The inspiration for my work often comes from something that I've seen. I live in a beautiful place, so I'm fortunate in that I don't have to go far to find to find source material that I like. I also hike, go on frequent walks and take road trips with my family. In the studio, I generally start with an idea of what I want to paint. After making a decision on the support (canvas or panel) and the size, I get to work .
I have a bit of a routine that helps me get into the right mind set for working. I don't wait for inspiration or a convenient time. I look at my calendar for the week and blog off periods of time when I can to go to work. Sometimes it's an hour, but I still show up.
When I enter the studio I do the following: turn on lights, give my dog a snack, put on my painting apron, turn on my computer (if I'm working from images that I have stored there) and put on some music or a podcast to listen to. In winter I'll get a fire going in the wood stove, which is my source of heat. My routine helps me to switch gears and get into the right mindset for painting.
I'll start a painting session by spending time mixing paints. I have a large glass palette, and I'll spend quite a while just mixing as many colors as I can to get the painting started. The mixing gets me focused and really seeing the colors next to each other on the palette and how they look next to each other. I start with an underpainting, working out the drawing and composition. From there, I build the painting with many layers and glazes which are both opaque and semi-transparent. The painting will usually develop over several weeks, where the paint layers dry and then I layer more thin paint layers on top. I sometimes sand or wipe away layers of paint to reveal layers and colors underneath. The transparent paint layers allow for the colors that are underneath to show through, so those initial layers are pretty important. I build the painting until I get a nice sense of luminosity and a surface to the painting that I like.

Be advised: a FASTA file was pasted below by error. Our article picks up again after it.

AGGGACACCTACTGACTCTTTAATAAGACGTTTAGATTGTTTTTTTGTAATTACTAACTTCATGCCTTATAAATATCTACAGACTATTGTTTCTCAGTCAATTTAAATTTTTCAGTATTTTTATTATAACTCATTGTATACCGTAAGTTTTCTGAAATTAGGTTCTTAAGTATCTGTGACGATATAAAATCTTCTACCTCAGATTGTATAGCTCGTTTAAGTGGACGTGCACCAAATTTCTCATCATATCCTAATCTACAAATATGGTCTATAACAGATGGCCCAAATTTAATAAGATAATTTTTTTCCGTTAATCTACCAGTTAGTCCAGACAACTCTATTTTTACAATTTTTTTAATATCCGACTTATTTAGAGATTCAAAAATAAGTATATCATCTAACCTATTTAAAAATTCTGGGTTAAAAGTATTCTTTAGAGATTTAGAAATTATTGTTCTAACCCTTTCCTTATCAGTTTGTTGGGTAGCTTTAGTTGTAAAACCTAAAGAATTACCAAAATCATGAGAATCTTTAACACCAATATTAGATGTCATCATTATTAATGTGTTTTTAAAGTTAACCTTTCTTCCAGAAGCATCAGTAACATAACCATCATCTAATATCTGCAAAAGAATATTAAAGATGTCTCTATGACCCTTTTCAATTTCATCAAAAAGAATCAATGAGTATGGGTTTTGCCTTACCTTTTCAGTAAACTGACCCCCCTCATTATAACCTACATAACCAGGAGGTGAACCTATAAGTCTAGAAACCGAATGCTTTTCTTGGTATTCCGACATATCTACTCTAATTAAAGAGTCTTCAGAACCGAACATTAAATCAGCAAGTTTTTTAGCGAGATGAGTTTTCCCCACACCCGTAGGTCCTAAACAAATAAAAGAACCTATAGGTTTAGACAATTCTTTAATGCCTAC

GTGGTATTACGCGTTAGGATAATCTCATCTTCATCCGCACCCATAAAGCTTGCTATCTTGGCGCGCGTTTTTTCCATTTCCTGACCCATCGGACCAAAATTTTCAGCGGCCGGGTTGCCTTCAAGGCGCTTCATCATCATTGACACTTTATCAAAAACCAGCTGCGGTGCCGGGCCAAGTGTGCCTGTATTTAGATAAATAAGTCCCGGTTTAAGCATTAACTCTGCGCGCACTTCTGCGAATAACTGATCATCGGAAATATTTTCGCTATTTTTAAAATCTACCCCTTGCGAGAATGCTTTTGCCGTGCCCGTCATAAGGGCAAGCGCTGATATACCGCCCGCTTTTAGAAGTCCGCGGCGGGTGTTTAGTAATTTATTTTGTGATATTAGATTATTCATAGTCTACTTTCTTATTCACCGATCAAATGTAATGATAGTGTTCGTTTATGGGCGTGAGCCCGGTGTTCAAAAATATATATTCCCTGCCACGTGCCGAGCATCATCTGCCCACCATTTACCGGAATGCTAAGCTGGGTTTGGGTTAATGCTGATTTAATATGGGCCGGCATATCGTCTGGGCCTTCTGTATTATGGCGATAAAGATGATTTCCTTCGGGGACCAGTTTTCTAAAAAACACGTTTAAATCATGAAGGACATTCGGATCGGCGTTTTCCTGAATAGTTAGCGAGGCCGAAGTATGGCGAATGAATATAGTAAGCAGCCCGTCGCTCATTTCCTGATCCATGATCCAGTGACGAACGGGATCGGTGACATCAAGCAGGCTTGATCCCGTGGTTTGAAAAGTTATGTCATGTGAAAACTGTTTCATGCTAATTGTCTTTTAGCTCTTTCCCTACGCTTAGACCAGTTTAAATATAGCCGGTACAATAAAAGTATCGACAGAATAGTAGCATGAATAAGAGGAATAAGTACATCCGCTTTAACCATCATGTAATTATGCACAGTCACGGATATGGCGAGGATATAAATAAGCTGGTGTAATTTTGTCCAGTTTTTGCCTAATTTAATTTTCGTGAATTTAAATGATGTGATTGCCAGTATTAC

I typically have four or five paintings going on at once. This method works for me, as I work in many layers and sometimes I have to wait for a painting to dry enough for me to go back into it. When this happens, I just work on another painting.
Before I leave the studio, I like to take a moment to make a plan for myself for the next time I come in. That gives me a purpose for the next time I'm in the studio and helps to keep me focused.